Indoor Basketball & Frustrated

Discussion in 'Sports' started by tracy_mccann, Dec 9, 2012.

  1. Hello,
    I've taken hundreds of indoor pictures of my child’s basketball games. After adjusting my ISO, shutter speed and white balance various times, images are still blurred and not crisp. My latest shots were taken with a Nikon 55-200 lense, 3200 ISO, 1/200. I also have a Nikon 18-55mm and a Tamron 70-300mm lense. Any advice as to which lense and settings to use that will improve the clarity of my photos would be greatly appreciated!! Thank you!
  2. What you're describing sounds like kit lenses, which generally are not that fast. Especially for sports. Are the lenses you're referring to 3.5-5.6 or higher? You probably want to get something at 2.8 or lower to really start capturing action without blur. You also don't say what camera you are using. You could push your shutter speed up some more too.
  3. Whoops, double post.
  4. Thanks for your reply Rich! I'm sorry I forgot to say that I'm using the Nikon d5000.
  5. Tracy -
    The 55-200 - is not a sharp lens by anyone's definition and you're trying to shoot indoors in bad light with it.... not a good equation.
    The 18-55 is a good kit lens - but it is probably a little too short for getting good shots from the stands. For the sidelines - it would be about the the right focal length. But again too slow (doesn't let enough light in).
    If you're on the sidelines - look at a Nikon 85 mm f1.8. Get the previous model (the non-g version) - about $250-300.00
    If you in the stands - look for a sigma 70-200 f2.8 (Non-OS) - about $500-$600 used.
    Either of those will get you better shutter speeds - which is probably why your photos are blurred. You need to be at 1/300 + for basketball.
  6. A couple of things. Your D5000 is pretty good at 3200 ISO but will be harsher than at lower settings. The 55-200 is a good lens but is keeping you at 1/200 sec. You may be thinking about the rule that says that you can hand-hold at the recriprocal of the focal length of the lens. This is somewhat true with standing still but not when shooting a moving subject.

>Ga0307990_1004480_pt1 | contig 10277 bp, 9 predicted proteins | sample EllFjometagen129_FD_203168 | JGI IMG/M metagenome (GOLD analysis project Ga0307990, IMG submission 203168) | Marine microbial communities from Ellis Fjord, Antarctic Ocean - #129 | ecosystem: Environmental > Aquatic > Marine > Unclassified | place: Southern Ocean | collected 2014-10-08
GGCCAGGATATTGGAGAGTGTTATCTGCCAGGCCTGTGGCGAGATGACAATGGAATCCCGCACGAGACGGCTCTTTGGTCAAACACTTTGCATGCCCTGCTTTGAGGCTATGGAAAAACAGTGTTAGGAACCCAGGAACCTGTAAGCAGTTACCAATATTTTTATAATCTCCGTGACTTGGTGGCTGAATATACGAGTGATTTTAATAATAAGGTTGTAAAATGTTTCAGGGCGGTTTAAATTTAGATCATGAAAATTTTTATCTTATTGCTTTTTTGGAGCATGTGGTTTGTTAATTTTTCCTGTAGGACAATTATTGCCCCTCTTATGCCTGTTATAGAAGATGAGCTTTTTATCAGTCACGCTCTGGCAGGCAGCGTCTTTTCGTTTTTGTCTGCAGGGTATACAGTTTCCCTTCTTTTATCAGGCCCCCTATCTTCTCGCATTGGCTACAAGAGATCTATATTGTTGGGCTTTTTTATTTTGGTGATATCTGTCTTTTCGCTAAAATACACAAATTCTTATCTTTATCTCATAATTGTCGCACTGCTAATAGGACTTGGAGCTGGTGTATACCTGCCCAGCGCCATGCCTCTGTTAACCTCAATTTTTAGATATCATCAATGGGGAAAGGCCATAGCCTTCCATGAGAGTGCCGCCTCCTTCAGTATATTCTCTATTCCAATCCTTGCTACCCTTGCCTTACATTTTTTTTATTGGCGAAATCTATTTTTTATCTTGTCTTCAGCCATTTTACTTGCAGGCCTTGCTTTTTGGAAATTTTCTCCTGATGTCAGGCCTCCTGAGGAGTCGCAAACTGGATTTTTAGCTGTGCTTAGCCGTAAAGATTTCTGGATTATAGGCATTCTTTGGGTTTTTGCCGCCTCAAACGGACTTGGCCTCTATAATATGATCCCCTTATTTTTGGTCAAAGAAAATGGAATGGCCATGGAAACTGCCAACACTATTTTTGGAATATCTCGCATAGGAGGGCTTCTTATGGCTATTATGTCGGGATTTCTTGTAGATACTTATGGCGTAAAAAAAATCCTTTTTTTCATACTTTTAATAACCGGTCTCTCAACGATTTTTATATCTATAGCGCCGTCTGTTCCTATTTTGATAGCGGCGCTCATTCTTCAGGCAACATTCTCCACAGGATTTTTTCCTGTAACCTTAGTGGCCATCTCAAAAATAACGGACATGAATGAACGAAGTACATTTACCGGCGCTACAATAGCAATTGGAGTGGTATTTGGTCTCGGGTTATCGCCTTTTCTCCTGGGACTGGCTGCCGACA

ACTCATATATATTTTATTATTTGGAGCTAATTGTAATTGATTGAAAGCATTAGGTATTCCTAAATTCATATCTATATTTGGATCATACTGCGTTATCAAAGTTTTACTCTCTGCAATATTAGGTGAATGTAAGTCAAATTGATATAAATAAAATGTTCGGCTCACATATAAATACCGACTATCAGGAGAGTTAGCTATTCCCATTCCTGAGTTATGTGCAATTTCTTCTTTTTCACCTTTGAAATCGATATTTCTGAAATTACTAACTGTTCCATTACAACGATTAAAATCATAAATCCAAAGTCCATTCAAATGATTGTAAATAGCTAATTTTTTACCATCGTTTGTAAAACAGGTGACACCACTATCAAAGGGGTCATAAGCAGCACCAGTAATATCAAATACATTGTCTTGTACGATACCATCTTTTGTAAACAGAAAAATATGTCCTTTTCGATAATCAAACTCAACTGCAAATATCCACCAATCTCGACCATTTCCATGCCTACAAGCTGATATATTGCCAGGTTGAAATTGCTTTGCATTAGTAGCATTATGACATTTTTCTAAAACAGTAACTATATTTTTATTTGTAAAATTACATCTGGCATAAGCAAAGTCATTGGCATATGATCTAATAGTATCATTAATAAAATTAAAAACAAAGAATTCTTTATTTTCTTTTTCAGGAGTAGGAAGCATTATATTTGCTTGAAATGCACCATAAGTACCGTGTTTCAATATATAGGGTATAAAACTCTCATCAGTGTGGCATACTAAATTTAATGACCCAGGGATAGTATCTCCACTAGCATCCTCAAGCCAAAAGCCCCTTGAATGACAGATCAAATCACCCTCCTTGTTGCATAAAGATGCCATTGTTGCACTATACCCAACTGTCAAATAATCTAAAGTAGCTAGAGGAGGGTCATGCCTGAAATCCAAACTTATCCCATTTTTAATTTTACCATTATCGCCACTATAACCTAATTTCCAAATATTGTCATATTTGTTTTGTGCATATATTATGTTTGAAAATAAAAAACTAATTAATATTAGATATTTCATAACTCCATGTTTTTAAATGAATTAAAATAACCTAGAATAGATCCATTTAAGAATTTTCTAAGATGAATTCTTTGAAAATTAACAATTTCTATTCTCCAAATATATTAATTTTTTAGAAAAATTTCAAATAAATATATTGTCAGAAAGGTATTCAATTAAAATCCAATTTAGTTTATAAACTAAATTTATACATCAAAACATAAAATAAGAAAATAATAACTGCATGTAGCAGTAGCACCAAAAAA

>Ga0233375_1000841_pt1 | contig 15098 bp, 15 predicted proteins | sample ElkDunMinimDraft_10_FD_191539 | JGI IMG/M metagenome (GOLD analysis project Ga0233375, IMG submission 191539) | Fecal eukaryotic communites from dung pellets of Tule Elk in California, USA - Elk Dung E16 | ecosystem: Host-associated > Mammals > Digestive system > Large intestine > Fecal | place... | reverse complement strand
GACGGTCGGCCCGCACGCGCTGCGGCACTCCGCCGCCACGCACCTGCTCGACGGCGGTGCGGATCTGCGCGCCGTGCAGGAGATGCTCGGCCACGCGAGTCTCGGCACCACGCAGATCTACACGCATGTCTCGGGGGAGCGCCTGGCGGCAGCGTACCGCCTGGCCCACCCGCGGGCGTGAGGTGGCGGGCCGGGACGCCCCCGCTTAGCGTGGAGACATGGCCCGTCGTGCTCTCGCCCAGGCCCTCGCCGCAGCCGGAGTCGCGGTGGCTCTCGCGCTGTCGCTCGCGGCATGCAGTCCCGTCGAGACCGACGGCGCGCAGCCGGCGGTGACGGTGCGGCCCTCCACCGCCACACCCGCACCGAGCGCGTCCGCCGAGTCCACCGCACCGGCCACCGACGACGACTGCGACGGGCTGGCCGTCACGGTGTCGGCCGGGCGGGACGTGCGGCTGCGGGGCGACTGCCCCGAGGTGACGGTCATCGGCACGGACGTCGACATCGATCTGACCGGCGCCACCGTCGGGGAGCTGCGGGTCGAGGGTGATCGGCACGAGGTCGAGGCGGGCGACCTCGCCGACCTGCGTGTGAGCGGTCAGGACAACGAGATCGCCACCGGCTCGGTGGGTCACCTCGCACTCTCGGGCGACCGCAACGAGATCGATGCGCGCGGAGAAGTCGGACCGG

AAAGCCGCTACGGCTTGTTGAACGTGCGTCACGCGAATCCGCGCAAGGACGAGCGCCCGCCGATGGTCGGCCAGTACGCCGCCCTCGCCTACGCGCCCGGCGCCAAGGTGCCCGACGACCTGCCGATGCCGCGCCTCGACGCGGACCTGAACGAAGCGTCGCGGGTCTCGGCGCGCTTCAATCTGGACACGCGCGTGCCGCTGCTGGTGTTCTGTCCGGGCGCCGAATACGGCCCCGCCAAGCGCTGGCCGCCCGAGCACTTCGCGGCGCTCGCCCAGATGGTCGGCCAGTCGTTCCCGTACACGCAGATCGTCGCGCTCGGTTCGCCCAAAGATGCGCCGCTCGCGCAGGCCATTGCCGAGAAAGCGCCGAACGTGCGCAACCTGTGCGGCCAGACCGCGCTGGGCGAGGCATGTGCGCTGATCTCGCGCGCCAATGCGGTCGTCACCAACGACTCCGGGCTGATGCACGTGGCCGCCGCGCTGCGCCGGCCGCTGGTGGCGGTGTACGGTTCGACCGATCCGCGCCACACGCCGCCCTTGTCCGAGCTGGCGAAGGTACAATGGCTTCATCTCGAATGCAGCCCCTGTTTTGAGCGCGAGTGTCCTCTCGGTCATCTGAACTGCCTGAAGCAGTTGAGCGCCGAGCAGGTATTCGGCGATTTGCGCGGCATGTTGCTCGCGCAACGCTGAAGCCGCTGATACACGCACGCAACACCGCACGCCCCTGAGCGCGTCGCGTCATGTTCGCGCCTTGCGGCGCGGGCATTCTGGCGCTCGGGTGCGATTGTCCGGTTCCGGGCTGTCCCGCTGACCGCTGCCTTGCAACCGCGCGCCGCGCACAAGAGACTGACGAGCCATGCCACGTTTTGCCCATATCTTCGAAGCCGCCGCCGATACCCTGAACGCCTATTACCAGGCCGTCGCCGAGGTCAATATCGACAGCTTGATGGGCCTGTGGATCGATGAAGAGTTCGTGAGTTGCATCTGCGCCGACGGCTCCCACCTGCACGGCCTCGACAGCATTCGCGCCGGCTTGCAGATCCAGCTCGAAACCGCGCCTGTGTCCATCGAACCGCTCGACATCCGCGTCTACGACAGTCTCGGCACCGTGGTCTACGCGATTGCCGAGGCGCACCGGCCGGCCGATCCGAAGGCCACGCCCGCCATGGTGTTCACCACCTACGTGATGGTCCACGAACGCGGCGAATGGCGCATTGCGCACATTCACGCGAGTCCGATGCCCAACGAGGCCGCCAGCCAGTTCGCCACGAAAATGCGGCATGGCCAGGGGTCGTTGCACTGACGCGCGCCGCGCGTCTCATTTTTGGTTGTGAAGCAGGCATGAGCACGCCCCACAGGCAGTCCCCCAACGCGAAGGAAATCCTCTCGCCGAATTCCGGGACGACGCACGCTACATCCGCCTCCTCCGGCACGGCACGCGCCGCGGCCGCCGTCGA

When I shoot basketball I shoot at 1/500 sec when I can't shoot faster. You could get there with an F/2.8 lens as Rich sid. They are not expensive. If you can't get one of those get the old "plastid fantastic" 50 mm F/1.8. You can get one for about a $100. This will give you about 75 mm on your D5000 and allow about 1/500 or better. You will want to get as close as possible but that lens is dead sharp.
    Also take a look at your autofocus. Consider dynamic tracking continuous autofocus as the setting you use. Then hold steady and squeeze.
  7. Sharp pictures of basketball at 1/200th will require good technique and timing to capture your subject at peak action, so the subject isn't moving much.
    This is an example at 1/320 at 24mm. (At longer focal lengths, you'll need even higher shutter speeds.) Notice how the hand and ball are moving too fast. If I had taken a shot of her jumping up or falling back down, more of her would be blurred, as well.
    This is 1/200 at 146mm. The ball is sharp because it's at the top of the dribble, and the girl has just started to move. You can see her left hand and right foot are just starting in motion, but the rest of her body hasn't caught up yet. Another step or two later, and she'd be all blurry at that shutter speed.
    Similar idea here. 1/250 at 28mm. The defensive player is at the top of her jump, so she's stationary. Her hair is starting to move, but isn't flying up yet. :)
    Does this help?
  8. Tracy normal to short tele f1.8 (IS if possible)
    Eric love the pink soxs.
  9. Lens sharpness is not the issue here, it is shutter speed. 1/200 sec. is too slow to freeze fast action. I like to shoot at 1/800 in well lit collegiate arenas, but will settle for 1/500 sec. in high school gyms. At f/4 or 5.6, not enough light can get to the sensor to allow for shutter speeds this high without cranking up the ISO beyond a usable setting. A faster lens will give you the most improvement. A 2.8 zoom lens is a great tool, but they typically cost quite a bit. For a more affordable way to get the shutter speed you're looking for a prime will be a better choice. The fast prime will allow for an even faster shutter speed than the f/2.8 zoom as most primes are f/1.4 or 1.8, however you will lose the versatility of a zoom lens and may have to crop more photos (this is the trade-off for affordable fast glass). I would rent or borrow a 50mm and an 85mm lens to see which focal length best fits your needs, then decide and buy one.
  10. double post
  11. A 50 mm f/1.8 lens is perfect for basketball if you can sit on the end line. I'm often shooting in a junior college gym with poor lighting. I usually shoot at 1/400 at ISO 1600.

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